by Edward Hirsch (b. 1950)
He couldn’t remember what propelled him
out of the bedroom window onto the fire escape
of his fifth-floor walkup on the river,
so that he could see, as if for the first time,
sunset settling down on the dazed cityscape
and tugboats pulling barges up the river.
There were barred windows glaring at him
from the other side of the street
while the sun deepened into a smoky flare
that scalded the clouds gold-vermilion.
It was just an ordinary autumn twilight—
the kind he had witnessed often before—
but then the day brightened almost unnaturally
into a rusting, burnished, purplish red haze
and everything burst into flame:
the factories pouring smoke into the sky,
the trees and shrubs, the shadows
of pedestrians singed and rushing home …
There were storefronts going blind and cars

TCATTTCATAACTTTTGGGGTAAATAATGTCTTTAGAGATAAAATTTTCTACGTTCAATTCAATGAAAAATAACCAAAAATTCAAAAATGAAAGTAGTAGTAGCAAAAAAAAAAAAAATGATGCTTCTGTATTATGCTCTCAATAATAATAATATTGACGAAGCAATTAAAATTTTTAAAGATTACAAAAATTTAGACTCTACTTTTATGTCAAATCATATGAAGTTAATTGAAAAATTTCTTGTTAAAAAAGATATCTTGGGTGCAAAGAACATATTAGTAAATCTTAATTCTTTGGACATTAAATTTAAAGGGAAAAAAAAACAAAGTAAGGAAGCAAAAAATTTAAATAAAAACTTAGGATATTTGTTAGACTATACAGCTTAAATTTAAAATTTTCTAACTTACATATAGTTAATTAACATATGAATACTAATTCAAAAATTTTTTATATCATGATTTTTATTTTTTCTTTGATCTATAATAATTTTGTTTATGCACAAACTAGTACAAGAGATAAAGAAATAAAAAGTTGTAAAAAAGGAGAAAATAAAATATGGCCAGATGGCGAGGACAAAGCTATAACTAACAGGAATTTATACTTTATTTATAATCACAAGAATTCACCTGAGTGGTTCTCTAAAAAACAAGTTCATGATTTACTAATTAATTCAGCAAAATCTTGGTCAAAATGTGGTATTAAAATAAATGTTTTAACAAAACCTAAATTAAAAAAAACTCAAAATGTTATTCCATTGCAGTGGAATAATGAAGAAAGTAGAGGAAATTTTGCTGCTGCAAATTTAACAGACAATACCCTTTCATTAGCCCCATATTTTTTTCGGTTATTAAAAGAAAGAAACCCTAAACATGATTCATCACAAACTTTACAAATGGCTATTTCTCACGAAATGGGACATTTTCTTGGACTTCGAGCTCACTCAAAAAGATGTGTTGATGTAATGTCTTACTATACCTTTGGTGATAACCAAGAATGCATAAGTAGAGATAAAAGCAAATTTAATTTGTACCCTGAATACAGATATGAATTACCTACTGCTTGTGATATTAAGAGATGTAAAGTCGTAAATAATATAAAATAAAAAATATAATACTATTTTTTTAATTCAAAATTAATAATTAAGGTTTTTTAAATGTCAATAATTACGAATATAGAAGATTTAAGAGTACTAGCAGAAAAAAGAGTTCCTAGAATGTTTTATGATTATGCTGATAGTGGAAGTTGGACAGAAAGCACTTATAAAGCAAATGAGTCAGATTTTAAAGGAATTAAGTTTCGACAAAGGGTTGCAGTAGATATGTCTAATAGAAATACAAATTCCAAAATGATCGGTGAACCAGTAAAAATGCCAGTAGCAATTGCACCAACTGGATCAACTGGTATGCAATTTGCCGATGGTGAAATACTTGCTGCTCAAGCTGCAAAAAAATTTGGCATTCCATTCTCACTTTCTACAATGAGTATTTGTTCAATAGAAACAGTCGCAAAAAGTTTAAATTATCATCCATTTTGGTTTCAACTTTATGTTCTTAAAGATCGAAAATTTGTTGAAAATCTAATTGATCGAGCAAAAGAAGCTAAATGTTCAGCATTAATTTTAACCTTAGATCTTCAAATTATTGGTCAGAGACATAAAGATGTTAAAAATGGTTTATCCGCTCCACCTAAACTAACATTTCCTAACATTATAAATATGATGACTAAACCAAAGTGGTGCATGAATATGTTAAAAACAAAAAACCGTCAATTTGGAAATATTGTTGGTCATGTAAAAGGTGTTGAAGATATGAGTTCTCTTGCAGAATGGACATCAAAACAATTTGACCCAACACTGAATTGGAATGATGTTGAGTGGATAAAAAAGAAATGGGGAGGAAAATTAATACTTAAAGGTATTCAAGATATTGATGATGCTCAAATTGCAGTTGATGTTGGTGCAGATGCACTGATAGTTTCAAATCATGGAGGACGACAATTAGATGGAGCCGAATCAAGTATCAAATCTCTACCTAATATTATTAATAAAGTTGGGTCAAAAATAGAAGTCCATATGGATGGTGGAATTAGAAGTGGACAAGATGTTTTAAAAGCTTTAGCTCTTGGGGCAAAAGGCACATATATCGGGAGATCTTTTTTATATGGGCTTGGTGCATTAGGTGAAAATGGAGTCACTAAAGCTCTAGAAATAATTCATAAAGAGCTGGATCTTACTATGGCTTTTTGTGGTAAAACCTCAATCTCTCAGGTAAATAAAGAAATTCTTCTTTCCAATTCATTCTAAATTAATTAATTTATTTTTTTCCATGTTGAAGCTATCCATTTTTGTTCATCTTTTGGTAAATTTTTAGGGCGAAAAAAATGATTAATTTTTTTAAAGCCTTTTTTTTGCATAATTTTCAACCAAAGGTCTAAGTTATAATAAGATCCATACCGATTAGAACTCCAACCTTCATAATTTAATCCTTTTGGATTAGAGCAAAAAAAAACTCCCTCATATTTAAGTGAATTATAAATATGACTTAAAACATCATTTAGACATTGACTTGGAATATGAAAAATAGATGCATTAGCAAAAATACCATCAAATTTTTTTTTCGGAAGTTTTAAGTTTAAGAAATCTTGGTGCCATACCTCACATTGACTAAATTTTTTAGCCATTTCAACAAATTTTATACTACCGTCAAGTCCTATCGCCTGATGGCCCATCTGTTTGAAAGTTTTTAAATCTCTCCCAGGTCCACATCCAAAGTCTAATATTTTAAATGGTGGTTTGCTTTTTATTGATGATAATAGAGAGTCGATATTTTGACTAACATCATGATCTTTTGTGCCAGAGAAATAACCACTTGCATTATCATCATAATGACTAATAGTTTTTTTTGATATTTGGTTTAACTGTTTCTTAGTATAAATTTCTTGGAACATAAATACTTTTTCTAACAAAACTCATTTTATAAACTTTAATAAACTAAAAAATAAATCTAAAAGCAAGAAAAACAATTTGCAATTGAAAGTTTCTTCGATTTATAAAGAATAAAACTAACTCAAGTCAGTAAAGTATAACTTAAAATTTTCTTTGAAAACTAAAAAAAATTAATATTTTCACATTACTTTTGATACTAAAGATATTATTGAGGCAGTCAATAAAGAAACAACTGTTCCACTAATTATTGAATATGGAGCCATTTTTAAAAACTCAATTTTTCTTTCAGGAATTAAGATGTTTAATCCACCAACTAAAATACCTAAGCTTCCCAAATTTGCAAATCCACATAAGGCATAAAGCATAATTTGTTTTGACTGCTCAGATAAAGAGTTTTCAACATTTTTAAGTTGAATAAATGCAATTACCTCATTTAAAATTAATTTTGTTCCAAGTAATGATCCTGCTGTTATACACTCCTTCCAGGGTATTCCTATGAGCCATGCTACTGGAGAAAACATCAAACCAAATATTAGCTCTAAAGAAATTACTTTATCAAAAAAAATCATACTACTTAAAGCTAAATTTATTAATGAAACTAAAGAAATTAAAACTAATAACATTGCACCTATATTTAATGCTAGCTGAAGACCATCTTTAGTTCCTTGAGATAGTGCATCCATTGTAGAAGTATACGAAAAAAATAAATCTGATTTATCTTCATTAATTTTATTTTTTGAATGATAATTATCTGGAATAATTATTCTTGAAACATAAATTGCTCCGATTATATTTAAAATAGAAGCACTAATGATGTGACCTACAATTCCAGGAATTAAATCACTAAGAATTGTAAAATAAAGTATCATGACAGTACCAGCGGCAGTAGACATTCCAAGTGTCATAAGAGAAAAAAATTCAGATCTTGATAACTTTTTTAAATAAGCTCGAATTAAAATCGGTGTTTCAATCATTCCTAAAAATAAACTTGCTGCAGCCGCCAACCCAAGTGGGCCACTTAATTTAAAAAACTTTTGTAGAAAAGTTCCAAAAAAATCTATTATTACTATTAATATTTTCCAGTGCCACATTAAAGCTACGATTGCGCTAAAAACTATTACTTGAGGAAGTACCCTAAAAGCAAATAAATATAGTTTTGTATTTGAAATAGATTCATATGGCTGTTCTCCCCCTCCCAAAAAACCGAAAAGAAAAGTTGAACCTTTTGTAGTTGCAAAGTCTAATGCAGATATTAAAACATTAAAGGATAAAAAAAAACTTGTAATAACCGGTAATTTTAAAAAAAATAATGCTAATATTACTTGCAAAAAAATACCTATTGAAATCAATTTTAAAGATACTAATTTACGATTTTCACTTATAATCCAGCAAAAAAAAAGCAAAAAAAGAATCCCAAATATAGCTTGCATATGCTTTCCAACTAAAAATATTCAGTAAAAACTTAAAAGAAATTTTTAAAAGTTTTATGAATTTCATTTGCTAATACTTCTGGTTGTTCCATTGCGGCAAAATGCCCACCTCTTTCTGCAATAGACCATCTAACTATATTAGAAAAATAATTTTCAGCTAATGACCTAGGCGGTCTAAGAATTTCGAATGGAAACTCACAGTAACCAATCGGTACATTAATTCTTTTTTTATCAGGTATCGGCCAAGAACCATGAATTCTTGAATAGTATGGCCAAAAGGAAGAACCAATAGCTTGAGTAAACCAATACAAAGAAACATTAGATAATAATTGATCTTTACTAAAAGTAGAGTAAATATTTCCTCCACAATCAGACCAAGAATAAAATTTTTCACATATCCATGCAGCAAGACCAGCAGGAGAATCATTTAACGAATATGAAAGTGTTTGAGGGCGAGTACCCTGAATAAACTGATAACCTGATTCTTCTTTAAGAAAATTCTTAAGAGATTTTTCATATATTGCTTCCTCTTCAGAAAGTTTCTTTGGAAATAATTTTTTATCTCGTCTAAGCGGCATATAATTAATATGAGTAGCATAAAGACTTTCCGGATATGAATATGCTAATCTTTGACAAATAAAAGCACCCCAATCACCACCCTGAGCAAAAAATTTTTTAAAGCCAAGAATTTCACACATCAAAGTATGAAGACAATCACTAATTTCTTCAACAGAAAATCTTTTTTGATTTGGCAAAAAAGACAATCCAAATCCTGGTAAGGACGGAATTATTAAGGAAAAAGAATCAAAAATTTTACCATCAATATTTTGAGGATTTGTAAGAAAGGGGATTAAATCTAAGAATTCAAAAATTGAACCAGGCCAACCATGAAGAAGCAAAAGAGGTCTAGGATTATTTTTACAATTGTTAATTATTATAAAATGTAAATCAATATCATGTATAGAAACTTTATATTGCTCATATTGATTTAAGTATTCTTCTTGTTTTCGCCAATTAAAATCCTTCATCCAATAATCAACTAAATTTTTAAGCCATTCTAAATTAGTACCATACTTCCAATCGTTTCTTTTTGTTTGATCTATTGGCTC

burning on the parkway and steel girders
collapsing into the polluted waves.
Even the latticed fretwork of stairs
where he was standing, even the first stars
climbing out of their sunlit graves
were branded and lifted up, consumed by fire.
It was like watching the start of Armageddon,
like seeing his mother dipped in flame …
And then he closed his eyes and it was over.
Just like that. When he opened them again
the world had reassembled beyond harm.
So where had he crossed to? Nowhere.
And what had he seen? Nothing. No foghorns
called out to each other, as if in a dream,
and no moon rose over the dark river
like a warning—icy, long-forgotten—
while he turned back to an empty room.